Caixin
Oct 18, 2018 06:51 PM
BUSINESS & TECH

Autonomous Vehicle Startup Drives Into ‘Unicorn’ Status

Momenta develops software in the areas of mapping and path planning, which are critical for autonomous driving. Photo: Momenta
Momenta develops software in the areas of mapping and path planning, which are critical for autonomous driving. Photo: Momenta

Beijing-based Momenta said it has netted a new round of funding, becoming China’s first “unicorn” in the fledging autonomous-car sector with a valuation over $1 billion.

The company’s latest funding came from existing investors NIO Capital and Pagoda Investment, as well as new ones including internet giant Tencent, and government funds from the cities of Shanghai and Suzhou, the company said in a statement on Wednesday. It didn’t disclose an amount, but said the new money would bring its total funds raised to more than $200 million and valued it at more than $1 billion, the threshold above which a startup gets dubbed a unicorn.

Founded in 2016, Momenta is led by Cao Xudong, who previously worked at Microsoft and facial recognition company SenseTime. The company develops software in the areas of mapping and path planning, which are critical for autonomous driving.

“This round of funding has strategic importance to the company,” Cao said. “Momenta will continue to work closely with its strategic partners in automotive, logistics, big data and other related areas.”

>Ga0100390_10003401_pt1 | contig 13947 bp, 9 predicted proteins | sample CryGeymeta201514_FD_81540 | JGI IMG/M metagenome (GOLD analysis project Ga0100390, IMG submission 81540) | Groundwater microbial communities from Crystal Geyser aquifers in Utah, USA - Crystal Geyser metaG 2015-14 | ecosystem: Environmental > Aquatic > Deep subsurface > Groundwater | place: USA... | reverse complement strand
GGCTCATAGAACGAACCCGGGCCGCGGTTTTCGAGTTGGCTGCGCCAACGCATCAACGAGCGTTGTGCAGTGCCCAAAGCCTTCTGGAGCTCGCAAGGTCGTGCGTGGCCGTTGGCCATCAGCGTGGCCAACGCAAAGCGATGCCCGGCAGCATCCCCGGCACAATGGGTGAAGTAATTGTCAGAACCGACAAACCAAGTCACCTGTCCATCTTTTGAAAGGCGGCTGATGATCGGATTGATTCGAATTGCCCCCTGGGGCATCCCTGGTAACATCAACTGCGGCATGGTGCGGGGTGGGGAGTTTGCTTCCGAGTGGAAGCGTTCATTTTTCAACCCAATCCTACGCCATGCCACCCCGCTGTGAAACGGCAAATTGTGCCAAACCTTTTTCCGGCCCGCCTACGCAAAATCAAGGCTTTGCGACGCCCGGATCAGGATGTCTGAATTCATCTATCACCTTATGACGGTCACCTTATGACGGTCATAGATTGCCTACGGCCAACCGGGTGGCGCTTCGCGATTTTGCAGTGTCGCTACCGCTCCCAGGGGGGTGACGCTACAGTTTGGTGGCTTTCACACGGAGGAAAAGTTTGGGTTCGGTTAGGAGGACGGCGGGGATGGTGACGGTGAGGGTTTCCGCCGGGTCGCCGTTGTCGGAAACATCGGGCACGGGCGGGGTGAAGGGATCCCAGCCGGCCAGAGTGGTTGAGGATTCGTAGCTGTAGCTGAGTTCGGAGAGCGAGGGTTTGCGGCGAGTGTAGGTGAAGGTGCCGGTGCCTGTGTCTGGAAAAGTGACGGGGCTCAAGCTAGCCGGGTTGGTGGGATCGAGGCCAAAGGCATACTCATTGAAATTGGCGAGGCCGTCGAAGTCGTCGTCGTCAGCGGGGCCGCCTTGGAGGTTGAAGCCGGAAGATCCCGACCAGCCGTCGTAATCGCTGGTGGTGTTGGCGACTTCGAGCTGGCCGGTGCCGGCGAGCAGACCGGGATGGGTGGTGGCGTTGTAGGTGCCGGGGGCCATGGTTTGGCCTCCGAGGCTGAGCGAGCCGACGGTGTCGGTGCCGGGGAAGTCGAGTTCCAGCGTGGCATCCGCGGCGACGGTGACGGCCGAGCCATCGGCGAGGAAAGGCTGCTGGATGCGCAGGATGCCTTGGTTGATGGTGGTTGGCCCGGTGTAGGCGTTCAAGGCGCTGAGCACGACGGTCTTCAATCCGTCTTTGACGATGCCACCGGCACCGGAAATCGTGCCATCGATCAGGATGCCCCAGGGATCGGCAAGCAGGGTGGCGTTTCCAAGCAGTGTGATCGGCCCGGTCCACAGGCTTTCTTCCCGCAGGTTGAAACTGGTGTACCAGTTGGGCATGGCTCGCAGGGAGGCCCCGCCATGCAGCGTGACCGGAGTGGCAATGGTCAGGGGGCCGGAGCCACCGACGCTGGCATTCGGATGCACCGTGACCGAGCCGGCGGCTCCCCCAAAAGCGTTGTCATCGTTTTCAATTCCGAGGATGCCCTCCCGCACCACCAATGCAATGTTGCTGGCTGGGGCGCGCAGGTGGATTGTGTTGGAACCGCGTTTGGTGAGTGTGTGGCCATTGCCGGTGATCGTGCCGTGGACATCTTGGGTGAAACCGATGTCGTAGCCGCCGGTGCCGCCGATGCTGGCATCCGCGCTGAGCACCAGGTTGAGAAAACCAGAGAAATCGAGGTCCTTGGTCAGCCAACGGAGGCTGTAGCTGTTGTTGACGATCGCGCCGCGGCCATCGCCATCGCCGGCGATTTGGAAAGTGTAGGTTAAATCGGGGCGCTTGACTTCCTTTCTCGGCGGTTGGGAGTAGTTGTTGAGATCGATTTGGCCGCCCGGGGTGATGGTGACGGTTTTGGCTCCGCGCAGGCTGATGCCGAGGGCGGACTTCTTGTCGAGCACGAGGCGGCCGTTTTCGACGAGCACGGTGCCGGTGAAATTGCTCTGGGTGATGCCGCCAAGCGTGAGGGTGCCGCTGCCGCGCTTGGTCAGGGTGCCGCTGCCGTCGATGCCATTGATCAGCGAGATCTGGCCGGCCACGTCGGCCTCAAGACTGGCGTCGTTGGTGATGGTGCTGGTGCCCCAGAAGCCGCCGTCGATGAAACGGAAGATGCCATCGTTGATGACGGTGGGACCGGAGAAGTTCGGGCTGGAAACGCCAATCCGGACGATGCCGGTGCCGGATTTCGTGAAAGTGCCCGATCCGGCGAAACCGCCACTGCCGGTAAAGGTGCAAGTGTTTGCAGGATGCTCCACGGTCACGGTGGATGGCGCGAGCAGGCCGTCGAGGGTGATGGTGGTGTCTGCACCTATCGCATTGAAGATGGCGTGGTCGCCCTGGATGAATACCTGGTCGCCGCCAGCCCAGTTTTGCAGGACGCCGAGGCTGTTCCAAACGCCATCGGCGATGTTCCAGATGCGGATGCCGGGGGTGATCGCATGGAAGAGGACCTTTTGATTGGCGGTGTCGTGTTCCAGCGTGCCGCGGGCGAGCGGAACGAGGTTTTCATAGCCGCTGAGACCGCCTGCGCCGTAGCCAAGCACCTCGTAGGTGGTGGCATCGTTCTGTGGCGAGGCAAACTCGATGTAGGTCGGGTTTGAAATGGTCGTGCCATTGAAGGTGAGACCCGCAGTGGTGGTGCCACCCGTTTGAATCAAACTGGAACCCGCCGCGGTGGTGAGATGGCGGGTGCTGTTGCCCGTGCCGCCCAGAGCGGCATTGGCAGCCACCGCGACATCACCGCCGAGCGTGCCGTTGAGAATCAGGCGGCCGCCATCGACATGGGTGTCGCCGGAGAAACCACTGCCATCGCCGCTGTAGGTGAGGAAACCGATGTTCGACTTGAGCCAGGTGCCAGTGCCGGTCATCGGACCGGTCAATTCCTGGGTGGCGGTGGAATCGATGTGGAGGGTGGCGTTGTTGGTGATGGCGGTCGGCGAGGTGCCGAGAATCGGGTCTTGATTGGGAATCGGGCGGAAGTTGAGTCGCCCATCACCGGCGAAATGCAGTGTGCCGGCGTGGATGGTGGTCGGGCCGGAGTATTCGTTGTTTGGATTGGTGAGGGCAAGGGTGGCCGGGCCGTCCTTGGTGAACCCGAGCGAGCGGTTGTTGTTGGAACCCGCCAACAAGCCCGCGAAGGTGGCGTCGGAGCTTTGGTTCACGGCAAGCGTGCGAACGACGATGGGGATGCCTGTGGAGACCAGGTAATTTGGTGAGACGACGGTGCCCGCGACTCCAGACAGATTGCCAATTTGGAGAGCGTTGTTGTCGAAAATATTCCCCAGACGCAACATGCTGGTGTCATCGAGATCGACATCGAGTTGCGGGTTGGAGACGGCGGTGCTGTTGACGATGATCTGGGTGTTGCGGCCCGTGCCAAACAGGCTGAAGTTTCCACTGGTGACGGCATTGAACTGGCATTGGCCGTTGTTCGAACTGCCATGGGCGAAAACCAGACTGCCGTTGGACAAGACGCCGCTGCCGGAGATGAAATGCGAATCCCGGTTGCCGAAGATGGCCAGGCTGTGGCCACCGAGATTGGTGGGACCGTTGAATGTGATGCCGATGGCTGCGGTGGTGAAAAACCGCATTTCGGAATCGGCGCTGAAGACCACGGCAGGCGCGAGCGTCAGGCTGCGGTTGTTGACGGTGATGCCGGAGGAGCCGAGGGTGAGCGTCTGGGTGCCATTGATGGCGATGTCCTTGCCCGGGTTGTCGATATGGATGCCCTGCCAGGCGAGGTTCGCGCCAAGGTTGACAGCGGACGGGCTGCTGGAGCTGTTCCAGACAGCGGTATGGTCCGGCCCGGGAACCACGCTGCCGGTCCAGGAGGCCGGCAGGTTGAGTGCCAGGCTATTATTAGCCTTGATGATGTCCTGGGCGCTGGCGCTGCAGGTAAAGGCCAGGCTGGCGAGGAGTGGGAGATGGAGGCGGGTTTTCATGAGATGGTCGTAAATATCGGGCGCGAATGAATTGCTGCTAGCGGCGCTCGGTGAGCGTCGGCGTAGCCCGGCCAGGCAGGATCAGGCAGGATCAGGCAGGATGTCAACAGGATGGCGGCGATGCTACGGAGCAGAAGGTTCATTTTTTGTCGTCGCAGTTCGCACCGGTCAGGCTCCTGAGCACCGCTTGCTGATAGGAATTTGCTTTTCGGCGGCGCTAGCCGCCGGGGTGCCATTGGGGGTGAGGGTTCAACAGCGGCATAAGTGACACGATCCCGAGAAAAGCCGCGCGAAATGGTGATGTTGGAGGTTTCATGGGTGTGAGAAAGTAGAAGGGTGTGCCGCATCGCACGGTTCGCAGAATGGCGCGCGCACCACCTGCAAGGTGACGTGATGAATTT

Momenta has been among a number of Chinese startups that have entered the emerging autonomous-car sector, an area led by internet search giant Baidu Inc., which launched its own driverless car project as early as 2013. Other competitors include Pony.ai and Shenzhen-based Roadstar.ai, which raised $102 million and $128 million, respectively, in their latest fundraising rounds earlier this year.

Beijing has also been a strong supporter of autonomous cars, as part of its broader push to promote the electric car business and the artificial intelligence (AI) that helps to power such applications. Earlier this year, Beijing rolled out its first national rules that would allow local governments to issue permits to companies to test autonomous vehicles on public roads.

In August, Didi Chuxing, China’s largest ride-hailing company, announced plans to get into the self-driving business, following in the steps of U.S. rival Uber Technologies Inc., which had launched its own self-driving unit. Didi said at the time it has set up fleets of dozens of self-driving vehicles and launched road tests in four Chinese and American cities.

Foreign companies are taking interest in the China-based autonomous driving business as well. Waymo LLC, the autonomous-vehicle arm of Google LLC’s parent company, in May set up a subsidiary in Shanghai, with businesses involved in self-driving car testing and design.

Contact reporter Mo Yelin (yelinmo@caixin.com)

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